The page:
Once done, we ventured back to our haciendas to shower, clean up and head back to the distillery for some killer Mexican cuisine (from a authenticate Mexican Taco truck), a Mariachi band (seriously, this was like your birthday and Christmas all in one!) and more Altos Tequila signature drinks. The cuisine, the company, the atmosphere was perfect.
As we departed this lovely dinner, we hit up the small town at one of the local dives, Happy Bar which truly lived up to its name. We invaded that place with and pretty much took it over along with another group of renown bartenders that Altos was sponsoring a local event. The DJ was spinning old’ school 80’s hip-hop songs, Altos shots were pouring from every direction and, even though many of us were jet-lagged, the night air pushed us til the wee hours of the morning.
Day Two – The Agave Fields Tour
Day Two was the day where we were ‘going to get dirty”. This is what I was definitely excited for. Geared up in my bandana, work boots and ponytail I set off with the team back to the distillery. There, we were told we were going to tour the acres of Blue Agave fields…ON ATVs!!! Yeah, now we’re talking! So I haven’t been on an ATV since I was in high school and so excited about this. It was a hot day, I was going to feel the wind in my face, travel through fields of agave plants and just be out in the open.
As we started to slowly get into our ATV trail groove I easily understood why the itinerary said: “you’ll get dirty”. In order to produce the best agave the soil that it needs to grow in is rather specific. Jalisco sports a red soil that is mineral and calcium rich. This is a key element for their unique tequila profile – spicy with a fruit bouquet. Touring through you couldn’t help but stare in awe of the fields. Just rows and rows of agave plants.
One point on our tour, we took a break to meet one of the Jimadores and learn how they actually harvest the agave. On average an agave plant needs 6-8 years to mature. One thing I didn’t know about agave tequila is that it can only be made from Agave tequilana Weber blue variety whose fibrous spiky leaves are blue in color. And when I say they are spiky, trust me. My booty got too close to one and it felt like I was stabbed. However the momentary booty stab was quickly replaced with elation as we were brought to a beautiful luncheon in the middle of one of the fields. And, as we devoured incredible foods, the Mariachi band came out from the distance bringing smiles to everyone’s faces.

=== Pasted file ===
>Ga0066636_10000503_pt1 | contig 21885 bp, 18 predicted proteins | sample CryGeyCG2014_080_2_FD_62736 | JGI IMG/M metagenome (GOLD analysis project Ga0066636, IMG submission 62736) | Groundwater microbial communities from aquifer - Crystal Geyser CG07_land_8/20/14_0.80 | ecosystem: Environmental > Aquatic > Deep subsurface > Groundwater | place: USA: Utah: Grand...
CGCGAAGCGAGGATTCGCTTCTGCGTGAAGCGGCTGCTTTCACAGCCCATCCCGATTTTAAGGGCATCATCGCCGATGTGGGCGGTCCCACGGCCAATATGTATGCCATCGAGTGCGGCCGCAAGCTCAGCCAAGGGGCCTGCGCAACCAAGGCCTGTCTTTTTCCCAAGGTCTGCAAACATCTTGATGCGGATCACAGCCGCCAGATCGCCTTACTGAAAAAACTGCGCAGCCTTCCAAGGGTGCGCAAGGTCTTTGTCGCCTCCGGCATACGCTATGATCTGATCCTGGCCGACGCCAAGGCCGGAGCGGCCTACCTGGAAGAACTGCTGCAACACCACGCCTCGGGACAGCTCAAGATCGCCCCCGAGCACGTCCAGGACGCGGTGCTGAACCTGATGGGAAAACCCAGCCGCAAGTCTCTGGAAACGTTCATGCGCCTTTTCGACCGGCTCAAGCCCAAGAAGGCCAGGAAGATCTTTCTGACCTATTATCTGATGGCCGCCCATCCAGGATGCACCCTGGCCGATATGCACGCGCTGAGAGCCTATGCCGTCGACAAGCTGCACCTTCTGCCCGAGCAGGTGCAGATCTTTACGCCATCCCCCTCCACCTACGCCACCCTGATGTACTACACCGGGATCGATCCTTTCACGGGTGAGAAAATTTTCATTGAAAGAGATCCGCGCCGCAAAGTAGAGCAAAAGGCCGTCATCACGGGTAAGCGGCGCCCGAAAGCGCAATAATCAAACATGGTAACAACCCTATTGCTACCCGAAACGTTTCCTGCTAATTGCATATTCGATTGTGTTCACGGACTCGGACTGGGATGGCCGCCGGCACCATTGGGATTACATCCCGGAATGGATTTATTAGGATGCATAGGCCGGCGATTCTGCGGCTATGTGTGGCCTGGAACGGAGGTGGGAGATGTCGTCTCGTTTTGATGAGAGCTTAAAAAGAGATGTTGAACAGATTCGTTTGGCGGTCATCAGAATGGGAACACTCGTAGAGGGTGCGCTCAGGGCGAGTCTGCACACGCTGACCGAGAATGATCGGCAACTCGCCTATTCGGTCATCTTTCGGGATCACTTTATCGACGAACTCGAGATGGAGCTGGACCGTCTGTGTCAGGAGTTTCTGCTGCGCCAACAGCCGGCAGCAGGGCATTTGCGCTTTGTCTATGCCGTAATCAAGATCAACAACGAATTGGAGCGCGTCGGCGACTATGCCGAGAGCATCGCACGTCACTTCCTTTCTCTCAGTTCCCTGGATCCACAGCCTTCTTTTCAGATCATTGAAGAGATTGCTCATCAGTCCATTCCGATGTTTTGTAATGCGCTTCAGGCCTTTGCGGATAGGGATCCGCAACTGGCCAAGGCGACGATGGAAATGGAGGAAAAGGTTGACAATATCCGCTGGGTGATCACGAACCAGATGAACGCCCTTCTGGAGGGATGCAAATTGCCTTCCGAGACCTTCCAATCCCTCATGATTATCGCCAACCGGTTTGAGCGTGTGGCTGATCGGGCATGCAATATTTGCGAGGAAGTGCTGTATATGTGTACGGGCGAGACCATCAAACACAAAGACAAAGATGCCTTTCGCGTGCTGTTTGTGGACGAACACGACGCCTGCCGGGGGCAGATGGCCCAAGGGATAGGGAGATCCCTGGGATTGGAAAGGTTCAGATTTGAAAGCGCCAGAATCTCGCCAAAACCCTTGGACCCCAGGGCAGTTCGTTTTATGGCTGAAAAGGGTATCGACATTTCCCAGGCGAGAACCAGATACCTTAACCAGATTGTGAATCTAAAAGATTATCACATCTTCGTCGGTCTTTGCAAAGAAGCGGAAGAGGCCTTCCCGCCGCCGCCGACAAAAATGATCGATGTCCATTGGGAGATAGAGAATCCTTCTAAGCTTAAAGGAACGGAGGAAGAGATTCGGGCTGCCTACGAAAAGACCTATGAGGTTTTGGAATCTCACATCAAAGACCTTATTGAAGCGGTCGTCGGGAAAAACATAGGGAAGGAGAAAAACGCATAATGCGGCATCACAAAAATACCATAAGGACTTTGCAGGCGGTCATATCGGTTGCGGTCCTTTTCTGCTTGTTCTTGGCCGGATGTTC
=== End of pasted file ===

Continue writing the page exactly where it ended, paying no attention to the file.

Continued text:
As we wrapped up the tour, I couldn’t thank Hernadez enough for his hospitality, the knowledge he shared and the opportunity to learn and be a part of something amazing. It truly was incredible. Into the van we went for a 45 minute ride back to hacienda where we had to shower, pack our stuff and be in the van to hit the airport for an hour+ flight to Mexico city.
Day Three – Mexico City, Mercado de Medellín
The next morning we woke up with a fun-packed day planned. We were meeting Chef Jorge Fitz from Casa Jacaranda at Mexico City’s largest market, Mercado de Medellin. In listening to Jorge, he explained that this market has influences from all regions over the country, not just those specific to Mexico city. It’s rather immigrant-centric were diversity is everything and a chef’s wonderland! As we toured the market he explained the various types of peppers, usages, mole varieties and incredible cheeses. As we sampled the sauces, I’m pretty sure I burnt a few layers off in my mouth but the flavors were so fresh and unlike anything I had here in states. Then he said we could go explore on our own. I was like a little kid with my head whipping from one side to another trying to look at as much as I could. While I can barely ask where the bathroom is in Spanish, food is one of those universal languages that we all can speak. As I walked through the aisles, meeting many of the shop owners I couldn’t help but smile. This is one place I could definitely see me shopping at daily if I lived here.
Hands-On in the kitchen
As we gathered our items from the market we were taken to Jorge’s home and teaching studio. Here he along with Chef Beto Estúa and others taught us how to make authentic Mexican dishes. I’ve been fortunate in my life that I’ve had opportunities to learn how to make authentic Mexican dishes so I offered to make the dough for the tamales. Each of my travel mates was able to get their hands “dirty” and help make salsa, roast peppers, stuff the tamales and assorted other dishes. I honestly was in my element and having a blast. Both Beto and Jorge made us feel welcome in their bright and airy kitchen. As the rest of the dinner was prepared we ventured up the roof to partake in some freaking amazing guacamole and chips.